Werner syndrome is caused by mutations in the WRN gene.[7] More than 20 mutations in the WRN gene are known to cause Werner syndrome. Many of these mutations result in an abnormally shortened Werner protein. Evidence suggests that the altered protein is not transported into the cell nucleus, where it normally interacts with DNA.[10] This shortened protein may also be broken down too quickly, leading to a loss of Werner protein in the cell. Without normal Werner protein in the nucleus, cells cannot perform the tasks of DNA replication, repair, and transcription.[11] Researchers are still determining how these mutations cause the appearance of premature aging seen in Werner syndrome.

WRN deficiencies in cancer[edit]

Cells expressing limiting amounts of WRN have elevated mutation frequencies compared with wildtype cells.[12] Increased mutation may give rise to cancer. Patients with Werner Syndrome, with homozygous mutations in the WRN gene, have an increased incidence of cancers, including soft tissue sarcomas, osteosarcoma, thyroid cancer and melanoma.[13]

Mutations in WRN are rare in the general population. The rate of heterozygous loss of-function mutation in WRN is approximately one per million. In a Japanese population the rate is 6 per 1,000, which is higher, but still infrequent.[14]

Mutational defects in the WRN gene are relatively rare in cancer cells compared to the frequency of epigenetic alterations in WRN that reduce WRN expression and could contribute to carcinogenesis. The situation is similar to other DNA repair genes whose expression is reduced in cancers due to mainly epigenetic alterations rather than mutations (see Frequencies of epimutations in DNA repair genes).[15]

The table shows results of analysis of 630 human primary tumors for WRN CpG island hypermethylation.[16] This hypermethylation caused reduced protein expression of WRN, a common event in tumorigenesis.[16]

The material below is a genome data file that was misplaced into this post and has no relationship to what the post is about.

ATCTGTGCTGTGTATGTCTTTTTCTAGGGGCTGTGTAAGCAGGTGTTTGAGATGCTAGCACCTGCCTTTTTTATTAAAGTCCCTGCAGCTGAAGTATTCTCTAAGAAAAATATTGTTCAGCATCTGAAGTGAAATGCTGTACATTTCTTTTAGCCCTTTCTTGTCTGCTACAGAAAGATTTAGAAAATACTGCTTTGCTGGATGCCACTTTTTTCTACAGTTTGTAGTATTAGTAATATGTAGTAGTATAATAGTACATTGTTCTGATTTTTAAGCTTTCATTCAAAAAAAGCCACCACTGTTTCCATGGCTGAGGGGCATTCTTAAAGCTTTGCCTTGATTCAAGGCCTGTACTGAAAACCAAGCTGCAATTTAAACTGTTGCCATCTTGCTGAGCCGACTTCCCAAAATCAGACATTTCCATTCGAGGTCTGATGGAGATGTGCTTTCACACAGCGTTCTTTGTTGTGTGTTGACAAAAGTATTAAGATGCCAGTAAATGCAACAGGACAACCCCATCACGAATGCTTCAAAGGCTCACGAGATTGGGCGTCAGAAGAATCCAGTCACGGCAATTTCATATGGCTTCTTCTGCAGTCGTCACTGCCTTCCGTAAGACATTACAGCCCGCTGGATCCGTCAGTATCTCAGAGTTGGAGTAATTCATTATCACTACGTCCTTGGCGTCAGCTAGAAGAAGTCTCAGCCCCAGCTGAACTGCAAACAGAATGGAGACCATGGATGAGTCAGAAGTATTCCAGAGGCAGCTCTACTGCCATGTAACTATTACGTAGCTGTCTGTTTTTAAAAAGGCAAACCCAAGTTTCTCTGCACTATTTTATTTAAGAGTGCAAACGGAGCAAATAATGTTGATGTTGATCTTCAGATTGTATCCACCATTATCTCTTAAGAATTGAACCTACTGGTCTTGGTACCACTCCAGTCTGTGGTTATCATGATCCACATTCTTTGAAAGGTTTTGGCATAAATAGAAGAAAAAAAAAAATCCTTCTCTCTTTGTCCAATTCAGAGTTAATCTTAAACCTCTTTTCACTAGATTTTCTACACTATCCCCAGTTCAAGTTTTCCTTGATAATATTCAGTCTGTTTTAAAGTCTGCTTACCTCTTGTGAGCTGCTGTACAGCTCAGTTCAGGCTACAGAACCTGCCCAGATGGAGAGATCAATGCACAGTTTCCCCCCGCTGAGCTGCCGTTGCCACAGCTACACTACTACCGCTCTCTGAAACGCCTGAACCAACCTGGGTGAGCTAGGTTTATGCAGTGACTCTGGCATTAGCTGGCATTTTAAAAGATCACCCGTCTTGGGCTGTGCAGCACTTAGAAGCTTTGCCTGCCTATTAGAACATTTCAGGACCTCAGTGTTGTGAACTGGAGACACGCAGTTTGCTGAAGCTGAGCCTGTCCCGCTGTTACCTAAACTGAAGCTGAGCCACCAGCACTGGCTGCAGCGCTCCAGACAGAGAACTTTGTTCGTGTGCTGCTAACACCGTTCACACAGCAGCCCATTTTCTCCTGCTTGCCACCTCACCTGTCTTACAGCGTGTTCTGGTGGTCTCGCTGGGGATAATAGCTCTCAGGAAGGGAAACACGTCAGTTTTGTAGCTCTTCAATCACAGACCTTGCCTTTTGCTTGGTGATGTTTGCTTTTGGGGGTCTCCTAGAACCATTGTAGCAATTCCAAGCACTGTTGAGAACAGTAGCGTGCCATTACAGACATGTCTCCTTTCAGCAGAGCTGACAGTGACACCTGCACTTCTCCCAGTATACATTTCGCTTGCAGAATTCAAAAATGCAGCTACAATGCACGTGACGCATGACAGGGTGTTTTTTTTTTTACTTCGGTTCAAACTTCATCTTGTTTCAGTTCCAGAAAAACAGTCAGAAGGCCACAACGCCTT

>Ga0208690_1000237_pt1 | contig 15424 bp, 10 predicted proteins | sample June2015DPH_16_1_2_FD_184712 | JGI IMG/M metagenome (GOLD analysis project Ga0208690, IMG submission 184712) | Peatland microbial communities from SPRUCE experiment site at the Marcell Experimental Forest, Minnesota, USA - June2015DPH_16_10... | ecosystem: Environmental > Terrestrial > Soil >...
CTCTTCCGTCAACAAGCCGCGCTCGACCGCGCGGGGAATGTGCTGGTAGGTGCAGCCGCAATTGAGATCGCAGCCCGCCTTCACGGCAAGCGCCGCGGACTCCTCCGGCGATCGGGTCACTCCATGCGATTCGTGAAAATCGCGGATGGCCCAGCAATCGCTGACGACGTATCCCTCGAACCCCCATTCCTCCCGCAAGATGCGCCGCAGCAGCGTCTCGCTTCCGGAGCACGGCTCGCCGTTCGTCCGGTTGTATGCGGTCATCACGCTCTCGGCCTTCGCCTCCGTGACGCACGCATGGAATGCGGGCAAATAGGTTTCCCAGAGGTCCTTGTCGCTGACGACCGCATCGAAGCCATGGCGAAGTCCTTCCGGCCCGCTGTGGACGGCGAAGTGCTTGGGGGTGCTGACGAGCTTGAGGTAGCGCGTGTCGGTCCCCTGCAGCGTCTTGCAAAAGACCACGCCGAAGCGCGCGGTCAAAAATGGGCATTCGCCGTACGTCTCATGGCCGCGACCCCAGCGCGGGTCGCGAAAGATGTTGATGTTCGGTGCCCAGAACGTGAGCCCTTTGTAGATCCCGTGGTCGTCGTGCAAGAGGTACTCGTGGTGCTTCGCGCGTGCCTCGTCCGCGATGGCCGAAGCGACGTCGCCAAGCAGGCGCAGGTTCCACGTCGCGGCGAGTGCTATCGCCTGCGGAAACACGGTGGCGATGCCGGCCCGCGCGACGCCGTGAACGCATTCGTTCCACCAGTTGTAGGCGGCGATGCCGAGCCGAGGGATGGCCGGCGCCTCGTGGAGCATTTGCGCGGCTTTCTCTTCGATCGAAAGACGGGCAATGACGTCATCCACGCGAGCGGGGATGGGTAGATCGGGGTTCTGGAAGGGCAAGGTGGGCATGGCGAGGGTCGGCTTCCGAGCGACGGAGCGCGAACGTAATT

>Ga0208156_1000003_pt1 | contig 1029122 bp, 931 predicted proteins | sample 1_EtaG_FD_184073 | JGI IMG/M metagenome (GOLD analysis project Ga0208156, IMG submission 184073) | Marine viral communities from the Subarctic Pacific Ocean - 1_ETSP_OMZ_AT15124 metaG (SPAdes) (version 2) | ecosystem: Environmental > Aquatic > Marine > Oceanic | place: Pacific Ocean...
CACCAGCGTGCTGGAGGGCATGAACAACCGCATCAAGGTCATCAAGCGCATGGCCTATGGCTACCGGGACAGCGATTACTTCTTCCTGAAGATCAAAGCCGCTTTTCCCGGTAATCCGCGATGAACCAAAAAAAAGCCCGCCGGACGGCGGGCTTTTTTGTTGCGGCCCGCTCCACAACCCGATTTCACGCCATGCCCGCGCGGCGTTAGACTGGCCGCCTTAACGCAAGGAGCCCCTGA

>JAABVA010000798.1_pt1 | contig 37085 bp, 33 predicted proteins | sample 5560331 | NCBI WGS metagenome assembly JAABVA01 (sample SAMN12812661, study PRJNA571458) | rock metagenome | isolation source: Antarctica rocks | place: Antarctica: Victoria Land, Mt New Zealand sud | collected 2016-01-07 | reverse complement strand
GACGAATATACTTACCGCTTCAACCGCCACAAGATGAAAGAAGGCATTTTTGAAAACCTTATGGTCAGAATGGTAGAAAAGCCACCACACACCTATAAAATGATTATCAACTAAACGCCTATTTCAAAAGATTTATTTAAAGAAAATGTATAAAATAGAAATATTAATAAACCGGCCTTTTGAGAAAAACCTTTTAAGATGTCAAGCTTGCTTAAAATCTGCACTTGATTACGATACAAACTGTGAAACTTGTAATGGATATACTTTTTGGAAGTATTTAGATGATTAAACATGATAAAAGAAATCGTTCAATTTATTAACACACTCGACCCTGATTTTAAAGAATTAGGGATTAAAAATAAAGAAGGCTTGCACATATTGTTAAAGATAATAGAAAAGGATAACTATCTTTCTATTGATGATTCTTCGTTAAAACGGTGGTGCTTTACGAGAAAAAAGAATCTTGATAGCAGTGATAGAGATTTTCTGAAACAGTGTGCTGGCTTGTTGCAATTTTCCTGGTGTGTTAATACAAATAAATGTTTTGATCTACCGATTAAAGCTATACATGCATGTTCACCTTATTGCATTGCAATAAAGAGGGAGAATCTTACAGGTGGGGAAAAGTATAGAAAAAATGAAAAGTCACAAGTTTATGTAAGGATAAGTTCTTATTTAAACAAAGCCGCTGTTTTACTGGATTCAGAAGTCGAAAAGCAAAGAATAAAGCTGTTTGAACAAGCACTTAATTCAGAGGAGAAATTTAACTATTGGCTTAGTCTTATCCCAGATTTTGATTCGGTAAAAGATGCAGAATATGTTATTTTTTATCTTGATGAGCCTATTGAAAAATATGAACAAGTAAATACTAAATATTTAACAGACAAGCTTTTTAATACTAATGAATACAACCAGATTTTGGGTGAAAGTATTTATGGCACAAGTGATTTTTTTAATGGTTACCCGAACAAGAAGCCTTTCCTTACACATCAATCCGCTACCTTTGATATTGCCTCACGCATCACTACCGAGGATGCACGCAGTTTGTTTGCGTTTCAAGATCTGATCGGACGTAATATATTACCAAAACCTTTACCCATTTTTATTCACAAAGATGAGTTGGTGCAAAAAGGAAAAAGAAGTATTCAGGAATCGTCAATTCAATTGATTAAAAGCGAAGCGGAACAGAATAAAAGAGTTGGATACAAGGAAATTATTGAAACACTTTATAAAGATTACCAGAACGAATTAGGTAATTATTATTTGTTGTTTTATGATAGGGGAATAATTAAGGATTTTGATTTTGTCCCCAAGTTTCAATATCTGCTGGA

Frequency of WRN promoter methylation in sporadic cancers
Cancer Frequency of reduction in cancer[16]
Colorectal cancer 37.9%
Non-small cell lung cancer 37.5%
Gastric cancer 25%
Prostate cancer 20%
Breast cancer 17.2%
Thyroid cancer 12.5%
Non-Hodgkin lymphoma 23.7%
Acute myeloblastic leukemia 4.8%
Chondrosarcomas 33.3%
Osteosarcomas 11.1%


Werner syndrome ATP-dependent helicase has been shown to interact with:


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  2. ^ "Mouse PubMed Reference:". 
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  5. ^ Kristian Moss Bendtsen, Martin Borch Jensen, Alfred May, Lene JuelRasmussen, Ala Trusina, Vilhelm A. Bohr & Mogens H. Jensen (2014). "Dynamics of the DNA repair proteins WRN and BLM in the nucleoplasm and nucleoli". European Biophysics Journal. 43: 509–16. doi:10.1007/s00249-014-0981-x. PMID 25119658. 
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  15. ^ Carol Bernstein and Harris Bernstein (2015). Epigenetic Reduction of DNA Repair in Progression to Cancer, Advances in DNA Repair, Prof. Clark Chen (Ed.), ISBN 978-953-51-2209-8, InTech, Available from: http://www.intechopen.com/books/advances-in-dna-repair/epigenetic-reduction-of-dna-repair-in-progression-to-cancer
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  18. ^ Kim ST, Lim DS, Canman CE, Kastan MB (Dec 1999). "Substrate specificities and identification of putative substrates of ATM kinase family members". J. Biol. Chem. 274 (53): 37538–43. doi:10.1074/jbc.274.53.37538. PMID 10608806. 
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Further reading[edit]